I Am Jazz is the children’s book co-written by Internet/TV personality Jazz Jennings that follows an autobiographical look at her early life, being assigned a boy at birth but always feeling like she was a girl.
Part of the reason I think so many people find it so controversial because it teaches children they don’t always have to accept their current station in life. Nothing makes conservative Christian white people more upset than the realization that someone else out there “doesn’t know their place.” When I was a kid, we’d call people like Jazz “sissies” or the other F-word that is a derogatory term about the LGBTQIA community.
The real Jazz was born in 2000 so she had the benefit of having supportive parents and a medical community that understood her better. Sadly, Jazz also had the opportunity to grow up at a time where it wasn’t the latest buggerbar. She was born in Florida where now Republicans want to remove children who were like Jazz. The book is co-written with Jessica Herthel and they’re able to make it appeal to other children who might be going through the same gender dysphoria, which is something some people don’t understand.
While we’ve all seen the photos of Franklin D. Rooslevelt as a young child wearing what looks like girl clothings, there actually wasn’t gender clothes at the time. So, what this is really about is controlling children. And unfortunately, making them so depressed they don’t want to live. While Jazz had a supportive family, school and medical representatives, many people don’t.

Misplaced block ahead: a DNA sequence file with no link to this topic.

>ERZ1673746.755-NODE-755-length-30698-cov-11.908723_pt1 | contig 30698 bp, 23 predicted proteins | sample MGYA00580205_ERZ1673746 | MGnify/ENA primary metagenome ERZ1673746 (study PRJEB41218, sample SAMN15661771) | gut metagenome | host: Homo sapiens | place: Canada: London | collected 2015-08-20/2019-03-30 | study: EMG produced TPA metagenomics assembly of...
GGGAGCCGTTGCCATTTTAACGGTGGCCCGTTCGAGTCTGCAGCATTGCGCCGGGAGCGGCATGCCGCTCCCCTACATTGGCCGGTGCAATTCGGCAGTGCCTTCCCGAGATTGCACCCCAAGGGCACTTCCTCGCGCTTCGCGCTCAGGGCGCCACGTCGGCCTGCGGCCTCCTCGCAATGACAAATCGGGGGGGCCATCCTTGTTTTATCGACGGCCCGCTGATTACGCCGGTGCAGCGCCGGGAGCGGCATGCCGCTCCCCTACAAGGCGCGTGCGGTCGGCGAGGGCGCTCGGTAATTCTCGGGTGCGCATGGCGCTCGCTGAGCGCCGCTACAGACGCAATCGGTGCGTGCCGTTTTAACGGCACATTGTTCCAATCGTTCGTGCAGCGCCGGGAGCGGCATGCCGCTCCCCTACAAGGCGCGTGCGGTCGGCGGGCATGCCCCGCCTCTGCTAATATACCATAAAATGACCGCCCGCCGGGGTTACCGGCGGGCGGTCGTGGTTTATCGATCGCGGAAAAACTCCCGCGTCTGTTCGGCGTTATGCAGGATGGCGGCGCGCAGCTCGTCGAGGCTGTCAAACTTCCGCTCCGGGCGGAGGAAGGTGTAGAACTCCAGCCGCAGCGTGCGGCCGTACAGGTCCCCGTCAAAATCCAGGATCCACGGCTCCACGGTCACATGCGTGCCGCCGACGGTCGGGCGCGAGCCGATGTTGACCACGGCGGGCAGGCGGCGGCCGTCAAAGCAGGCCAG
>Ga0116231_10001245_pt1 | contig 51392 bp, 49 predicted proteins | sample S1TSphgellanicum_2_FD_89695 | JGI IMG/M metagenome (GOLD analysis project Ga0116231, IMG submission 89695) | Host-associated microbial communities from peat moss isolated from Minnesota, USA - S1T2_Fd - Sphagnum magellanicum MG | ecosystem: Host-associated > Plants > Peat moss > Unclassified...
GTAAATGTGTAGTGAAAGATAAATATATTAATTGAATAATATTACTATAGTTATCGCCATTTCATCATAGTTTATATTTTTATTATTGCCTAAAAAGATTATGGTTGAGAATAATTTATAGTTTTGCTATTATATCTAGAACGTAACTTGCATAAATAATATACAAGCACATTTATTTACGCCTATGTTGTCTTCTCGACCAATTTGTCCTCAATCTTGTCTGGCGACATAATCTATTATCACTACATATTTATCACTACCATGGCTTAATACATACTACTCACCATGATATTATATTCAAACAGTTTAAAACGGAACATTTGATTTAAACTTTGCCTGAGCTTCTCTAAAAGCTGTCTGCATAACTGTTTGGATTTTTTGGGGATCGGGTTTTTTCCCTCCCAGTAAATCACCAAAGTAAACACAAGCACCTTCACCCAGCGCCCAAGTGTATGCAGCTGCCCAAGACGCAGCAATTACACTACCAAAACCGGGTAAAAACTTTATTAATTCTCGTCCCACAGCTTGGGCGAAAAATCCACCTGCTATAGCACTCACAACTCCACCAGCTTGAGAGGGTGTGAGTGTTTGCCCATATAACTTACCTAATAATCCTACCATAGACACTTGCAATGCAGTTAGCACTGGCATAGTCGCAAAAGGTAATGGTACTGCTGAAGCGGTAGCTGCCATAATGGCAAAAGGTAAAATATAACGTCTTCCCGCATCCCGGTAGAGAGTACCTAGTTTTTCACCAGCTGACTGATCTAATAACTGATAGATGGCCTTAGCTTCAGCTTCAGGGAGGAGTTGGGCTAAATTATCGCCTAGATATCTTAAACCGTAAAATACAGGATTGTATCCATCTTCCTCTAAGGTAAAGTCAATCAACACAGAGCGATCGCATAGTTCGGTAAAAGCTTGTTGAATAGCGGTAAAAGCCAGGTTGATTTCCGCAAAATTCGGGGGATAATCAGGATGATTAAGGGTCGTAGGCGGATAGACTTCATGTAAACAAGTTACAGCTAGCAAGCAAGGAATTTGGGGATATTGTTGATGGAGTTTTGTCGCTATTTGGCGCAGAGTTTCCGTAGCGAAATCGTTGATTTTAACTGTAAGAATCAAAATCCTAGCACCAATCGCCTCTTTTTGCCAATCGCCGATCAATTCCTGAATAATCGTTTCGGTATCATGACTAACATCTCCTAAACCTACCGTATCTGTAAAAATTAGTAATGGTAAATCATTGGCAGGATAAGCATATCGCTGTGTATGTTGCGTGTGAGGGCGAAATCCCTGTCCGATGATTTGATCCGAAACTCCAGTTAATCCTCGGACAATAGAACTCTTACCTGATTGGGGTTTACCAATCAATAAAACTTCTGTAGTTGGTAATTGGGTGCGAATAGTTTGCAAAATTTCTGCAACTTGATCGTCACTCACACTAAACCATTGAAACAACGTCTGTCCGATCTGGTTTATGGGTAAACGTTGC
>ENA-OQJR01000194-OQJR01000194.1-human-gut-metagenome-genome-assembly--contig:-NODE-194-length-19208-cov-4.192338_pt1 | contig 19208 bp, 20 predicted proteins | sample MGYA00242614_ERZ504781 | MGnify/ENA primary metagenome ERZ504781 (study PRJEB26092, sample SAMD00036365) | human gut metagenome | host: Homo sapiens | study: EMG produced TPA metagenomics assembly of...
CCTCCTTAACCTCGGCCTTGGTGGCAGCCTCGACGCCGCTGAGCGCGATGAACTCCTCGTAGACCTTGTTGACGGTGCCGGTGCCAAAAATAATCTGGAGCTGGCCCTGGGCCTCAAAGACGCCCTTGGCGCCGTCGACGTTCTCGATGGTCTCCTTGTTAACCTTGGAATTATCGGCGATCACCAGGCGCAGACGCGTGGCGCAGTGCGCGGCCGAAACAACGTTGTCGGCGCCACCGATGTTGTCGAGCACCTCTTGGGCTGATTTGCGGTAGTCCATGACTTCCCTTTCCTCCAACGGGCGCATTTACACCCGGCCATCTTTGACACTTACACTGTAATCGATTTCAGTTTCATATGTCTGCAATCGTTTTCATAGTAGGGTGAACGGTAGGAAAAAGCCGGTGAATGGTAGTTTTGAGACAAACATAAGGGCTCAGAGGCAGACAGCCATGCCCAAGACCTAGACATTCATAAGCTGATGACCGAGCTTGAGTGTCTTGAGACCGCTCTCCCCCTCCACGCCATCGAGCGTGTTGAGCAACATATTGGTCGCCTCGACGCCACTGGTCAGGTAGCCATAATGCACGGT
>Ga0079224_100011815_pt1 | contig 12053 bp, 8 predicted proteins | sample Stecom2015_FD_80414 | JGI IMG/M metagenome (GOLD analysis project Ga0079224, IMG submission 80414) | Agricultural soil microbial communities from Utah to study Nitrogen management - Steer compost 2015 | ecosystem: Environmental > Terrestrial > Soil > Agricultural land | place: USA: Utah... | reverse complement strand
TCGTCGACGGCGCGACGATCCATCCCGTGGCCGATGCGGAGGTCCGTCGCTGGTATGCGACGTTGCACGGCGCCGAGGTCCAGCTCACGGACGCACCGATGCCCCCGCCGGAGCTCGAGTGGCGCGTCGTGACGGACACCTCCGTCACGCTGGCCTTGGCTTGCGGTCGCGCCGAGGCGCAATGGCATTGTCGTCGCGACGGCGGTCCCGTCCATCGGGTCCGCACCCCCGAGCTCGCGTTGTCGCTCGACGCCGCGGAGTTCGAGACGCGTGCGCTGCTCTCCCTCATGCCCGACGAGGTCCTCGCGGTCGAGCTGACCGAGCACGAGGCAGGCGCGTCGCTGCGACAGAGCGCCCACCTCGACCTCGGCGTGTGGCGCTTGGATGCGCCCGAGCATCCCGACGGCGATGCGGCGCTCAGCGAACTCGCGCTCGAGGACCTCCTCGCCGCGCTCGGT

Currently, internet personality Kelly Cadigan has been making the rounds with right-wing media by saying that people shouldn’t start transitioning under they’re 18, even though she started transitioning when she was 15. It’s the typical “It worked for me, but not for others” double standard. The irony is while Cadigan is being used by conseravatives as the voice for millions, there’s other people on the right who don’t want her either.
The question I have and this book also asks it – what does it bother other people? We live in a society where people change their hair color, have plastic surgery and even get so many tattoos that to paraphase the line in 1991’s Cape Fear, you don’t know whether to look at people or read them. And all these people who have “desecrated their body as a temple” with tattoos and piercings are telling other people they can’t go through HRT.
So, by a lot of people’s rationale, you shouldn’t have any types of surgeries that include metal hardware to help your mobility or even blood tranfusions. Even having fillings in your teeth is changing your appearance. But it’s for your own health, they’ll argue. It helps transgender people and their health. Cadigan has had gender reassignment surgery so she has no room to complain. Everyone follows a different path.
And that’s why angers people about this book. We live in a society that wants to tell us what to eat, who to marry and what types of jobs we should have. Every school in this country is keeping some students down because they’re afraid of someone else competing with the more privileged kids. Every church in America is the same. And these two enviroments can be dangerous for young people because the last thing some adults want to see is the wrong people succeed.
Even though Jazz says there were some people who made fun of her, in the end, she doesn’t care. They couldn’t stop her from being who she is. Now, 22, she’s a young woman and probably more successful than the kids who made fun of her. Even if she wasn’t a success, she would still be Jazz. And that’s what really matters.
What do you think? Please comment.